I currently hold a stock trading on the ASX, and I noticed this morning that my sell order was automatically cancelled. Looking at the queues, I noticed that there were almost no orders in either buy or sell. Looking at the news artifacts for the company, I noticed that today is the ex-dividend date.

Why would buy and sell orders automatically be cancelled on ex-dividend date? Is it a courtesy extended by CHESS, in that an equity's price usually drops by an amount commensurate with the dividend?

2 Answers 2


All orders in the market are purged when the market closes on the day prior to a stock turning ex-entitlement (eg ex-dividend, ex rights, ex capital return etc.).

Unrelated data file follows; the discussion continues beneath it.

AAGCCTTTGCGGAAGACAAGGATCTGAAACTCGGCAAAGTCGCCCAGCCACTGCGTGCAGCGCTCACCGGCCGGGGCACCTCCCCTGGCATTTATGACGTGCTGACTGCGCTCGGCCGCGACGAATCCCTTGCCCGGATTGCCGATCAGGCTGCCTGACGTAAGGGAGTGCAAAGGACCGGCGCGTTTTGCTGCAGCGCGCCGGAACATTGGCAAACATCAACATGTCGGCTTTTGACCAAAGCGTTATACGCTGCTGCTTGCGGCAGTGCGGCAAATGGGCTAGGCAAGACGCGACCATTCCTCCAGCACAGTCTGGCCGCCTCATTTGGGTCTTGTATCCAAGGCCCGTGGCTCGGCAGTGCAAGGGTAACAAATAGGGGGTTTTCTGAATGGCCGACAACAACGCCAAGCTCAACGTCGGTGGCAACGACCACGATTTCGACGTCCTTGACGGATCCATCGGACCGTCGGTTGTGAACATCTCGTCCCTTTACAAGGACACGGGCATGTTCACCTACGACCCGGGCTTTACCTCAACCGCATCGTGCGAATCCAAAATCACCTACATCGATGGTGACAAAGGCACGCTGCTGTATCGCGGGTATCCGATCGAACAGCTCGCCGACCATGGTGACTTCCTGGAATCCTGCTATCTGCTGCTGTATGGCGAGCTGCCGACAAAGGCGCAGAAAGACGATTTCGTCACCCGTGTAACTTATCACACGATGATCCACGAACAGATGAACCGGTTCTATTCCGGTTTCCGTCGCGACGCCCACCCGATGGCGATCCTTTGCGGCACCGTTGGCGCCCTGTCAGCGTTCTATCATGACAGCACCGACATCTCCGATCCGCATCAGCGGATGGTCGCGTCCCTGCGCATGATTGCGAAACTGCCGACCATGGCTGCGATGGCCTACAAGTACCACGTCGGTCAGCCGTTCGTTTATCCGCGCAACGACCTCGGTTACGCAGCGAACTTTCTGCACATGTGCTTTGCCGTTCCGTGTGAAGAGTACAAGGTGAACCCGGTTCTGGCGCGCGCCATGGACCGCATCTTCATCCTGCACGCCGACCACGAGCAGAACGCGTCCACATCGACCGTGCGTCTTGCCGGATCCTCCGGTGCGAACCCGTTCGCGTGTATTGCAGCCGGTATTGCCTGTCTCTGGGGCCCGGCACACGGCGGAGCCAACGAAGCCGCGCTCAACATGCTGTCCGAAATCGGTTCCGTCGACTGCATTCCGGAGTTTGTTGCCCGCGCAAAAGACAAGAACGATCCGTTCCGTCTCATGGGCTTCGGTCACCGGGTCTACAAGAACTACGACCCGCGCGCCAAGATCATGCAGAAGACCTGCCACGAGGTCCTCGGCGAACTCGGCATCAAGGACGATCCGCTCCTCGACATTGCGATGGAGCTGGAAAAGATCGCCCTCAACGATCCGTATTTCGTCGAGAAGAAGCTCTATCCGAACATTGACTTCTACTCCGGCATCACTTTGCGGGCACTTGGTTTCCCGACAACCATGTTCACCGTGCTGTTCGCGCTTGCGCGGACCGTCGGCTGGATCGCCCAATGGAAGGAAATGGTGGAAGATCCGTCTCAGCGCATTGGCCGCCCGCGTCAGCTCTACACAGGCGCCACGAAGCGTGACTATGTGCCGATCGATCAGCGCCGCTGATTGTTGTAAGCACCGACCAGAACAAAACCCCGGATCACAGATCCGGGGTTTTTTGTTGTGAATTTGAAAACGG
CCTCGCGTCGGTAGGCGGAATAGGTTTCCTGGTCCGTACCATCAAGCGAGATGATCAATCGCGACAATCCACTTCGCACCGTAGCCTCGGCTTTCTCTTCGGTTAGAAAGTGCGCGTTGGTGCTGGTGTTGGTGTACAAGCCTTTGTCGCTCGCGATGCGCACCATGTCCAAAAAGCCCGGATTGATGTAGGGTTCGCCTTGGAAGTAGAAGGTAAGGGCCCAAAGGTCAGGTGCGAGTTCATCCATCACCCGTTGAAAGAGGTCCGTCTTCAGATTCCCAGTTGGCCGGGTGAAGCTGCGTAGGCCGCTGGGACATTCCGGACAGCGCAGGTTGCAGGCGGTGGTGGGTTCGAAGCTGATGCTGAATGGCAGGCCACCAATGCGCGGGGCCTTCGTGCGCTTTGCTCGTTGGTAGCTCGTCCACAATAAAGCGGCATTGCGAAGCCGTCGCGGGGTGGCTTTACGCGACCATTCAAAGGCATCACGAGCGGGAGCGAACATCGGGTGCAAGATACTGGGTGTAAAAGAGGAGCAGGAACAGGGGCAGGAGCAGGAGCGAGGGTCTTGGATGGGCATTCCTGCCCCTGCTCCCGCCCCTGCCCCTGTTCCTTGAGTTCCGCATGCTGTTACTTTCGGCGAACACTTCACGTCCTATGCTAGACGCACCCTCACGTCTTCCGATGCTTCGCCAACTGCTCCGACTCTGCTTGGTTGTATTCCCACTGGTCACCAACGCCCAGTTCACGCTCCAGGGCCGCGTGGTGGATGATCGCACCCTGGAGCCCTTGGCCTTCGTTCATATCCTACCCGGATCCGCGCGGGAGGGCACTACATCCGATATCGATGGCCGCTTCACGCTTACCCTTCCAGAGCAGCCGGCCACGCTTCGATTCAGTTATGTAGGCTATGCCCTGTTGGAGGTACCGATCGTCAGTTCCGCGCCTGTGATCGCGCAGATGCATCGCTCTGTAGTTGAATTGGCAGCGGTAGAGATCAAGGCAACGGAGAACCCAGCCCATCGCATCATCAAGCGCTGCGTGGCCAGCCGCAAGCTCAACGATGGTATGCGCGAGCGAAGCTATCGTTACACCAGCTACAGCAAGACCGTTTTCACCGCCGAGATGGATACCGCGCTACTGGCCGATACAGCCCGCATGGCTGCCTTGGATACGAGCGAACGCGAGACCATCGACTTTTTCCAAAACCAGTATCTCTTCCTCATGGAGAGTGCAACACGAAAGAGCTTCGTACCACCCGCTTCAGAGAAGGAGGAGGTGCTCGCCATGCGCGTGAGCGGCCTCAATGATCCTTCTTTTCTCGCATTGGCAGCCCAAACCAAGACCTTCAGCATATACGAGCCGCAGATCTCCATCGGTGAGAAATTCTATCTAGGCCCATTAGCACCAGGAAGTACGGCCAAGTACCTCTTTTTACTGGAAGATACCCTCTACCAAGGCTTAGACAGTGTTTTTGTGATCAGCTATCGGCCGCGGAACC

This is done because as the stock going ex-dividend will open with a lower price corresponding to the dividend amount, your order may be executed pre-maturely if they are not purged/cancelled.

If you still wish to go ahead with your order you can enter it into the market again as it was or adjust it accordingly.


In the US, one of two things happens.

(A)Buy Limit and Sell Stop GTC orders placed below the market are reduced by the amount of the distribution. This is because when a stock goes ex dividend, its price is reduced by the amount of the dividend. This is to ensure that orders placed below the market are executed from market activity rather than price adjustments. The same holds true for stock splits.

Plan (B) is that the broker simply cancels stop/limit orders for the ex-dividend date and later.

I would assume that it's the same on the ASX.

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